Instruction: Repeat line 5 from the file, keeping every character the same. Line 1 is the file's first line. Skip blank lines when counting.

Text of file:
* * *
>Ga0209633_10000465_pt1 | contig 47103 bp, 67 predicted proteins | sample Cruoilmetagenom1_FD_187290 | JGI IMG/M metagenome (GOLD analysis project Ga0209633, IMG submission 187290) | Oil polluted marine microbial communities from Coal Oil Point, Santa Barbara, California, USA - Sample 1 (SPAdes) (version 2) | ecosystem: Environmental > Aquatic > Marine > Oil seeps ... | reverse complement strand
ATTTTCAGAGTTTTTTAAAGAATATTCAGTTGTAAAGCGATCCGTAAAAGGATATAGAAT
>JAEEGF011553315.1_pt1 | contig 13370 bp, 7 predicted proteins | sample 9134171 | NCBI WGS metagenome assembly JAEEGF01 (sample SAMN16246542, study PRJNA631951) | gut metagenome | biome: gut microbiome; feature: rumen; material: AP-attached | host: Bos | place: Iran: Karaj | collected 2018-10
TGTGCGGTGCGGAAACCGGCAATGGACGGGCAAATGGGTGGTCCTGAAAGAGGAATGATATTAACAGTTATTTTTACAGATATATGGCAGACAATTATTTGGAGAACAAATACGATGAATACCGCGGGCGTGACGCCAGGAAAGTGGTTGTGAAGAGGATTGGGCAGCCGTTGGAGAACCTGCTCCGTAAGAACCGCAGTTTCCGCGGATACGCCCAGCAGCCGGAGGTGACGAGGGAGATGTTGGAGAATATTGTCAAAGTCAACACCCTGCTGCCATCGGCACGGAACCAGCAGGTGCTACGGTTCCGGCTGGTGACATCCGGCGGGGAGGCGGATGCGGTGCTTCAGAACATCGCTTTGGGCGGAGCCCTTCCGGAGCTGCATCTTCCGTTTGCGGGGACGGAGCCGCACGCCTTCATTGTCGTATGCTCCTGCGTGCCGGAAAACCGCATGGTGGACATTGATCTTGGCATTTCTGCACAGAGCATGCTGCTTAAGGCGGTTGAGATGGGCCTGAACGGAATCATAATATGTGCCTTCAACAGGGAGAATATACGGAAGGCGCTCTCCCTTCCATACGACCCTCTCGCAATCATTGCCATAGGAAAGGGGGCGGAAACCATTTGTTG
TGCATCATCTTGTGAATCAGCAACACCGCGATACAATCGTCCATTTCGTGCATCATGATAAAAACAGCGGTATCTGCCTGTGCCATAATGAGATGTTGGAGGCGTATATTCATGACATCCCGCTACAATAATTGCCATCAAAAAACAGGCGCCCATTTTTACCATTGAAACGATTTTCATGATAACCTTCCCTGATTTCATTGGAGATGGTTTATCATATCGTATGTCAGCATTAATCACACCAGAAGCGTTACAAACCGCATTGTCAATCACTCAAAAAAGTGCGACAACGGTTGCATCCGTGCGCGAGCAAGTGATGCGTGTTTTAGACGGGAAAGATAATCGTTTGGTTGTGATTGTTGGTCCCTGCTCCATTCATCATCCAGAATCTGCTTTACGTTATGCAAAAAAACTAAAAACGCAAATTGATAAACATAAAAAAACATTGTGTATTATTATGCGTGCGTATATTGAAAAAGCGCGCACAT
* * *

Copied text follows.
TGCATCATCTTGTGAATCAGCAACACCGCGATACAATCGTCCATTTCGTGCATCATGATAAAAACAGCGGTATCTGCCTGTGCCATAATGAGATGTTGGAGGCGTATATTCATGACATCCCGCTACAATAATTGCCATCAAAAAACAGGCGCCCATTTTTACCATTGAAACGATTTTCATGATAACCTTCCCTGATTTCATTGGAGATGGTTTATCATATCGTATGTCAGCATTAATCACACCAGAAGCGTTACAAACCGCATTGTCAATCACTCAAAAAAGTGCGACAACGGTTGCATCCGTGCGCGAGCAAGTGATGCGTGTTTTAGACGGGAAAGATAATCGTTTGGTTGTGATTGTTGGTCCCTGCTCCATTCATCATCCAGAATCTGCTTTACGTTATGCAAAAAAACTAAAAACGCAAATTGATAAACATAAAAAAACATTGTGTATTATTATGCGTGCGTATATTGAAAAAGCGCGCACAT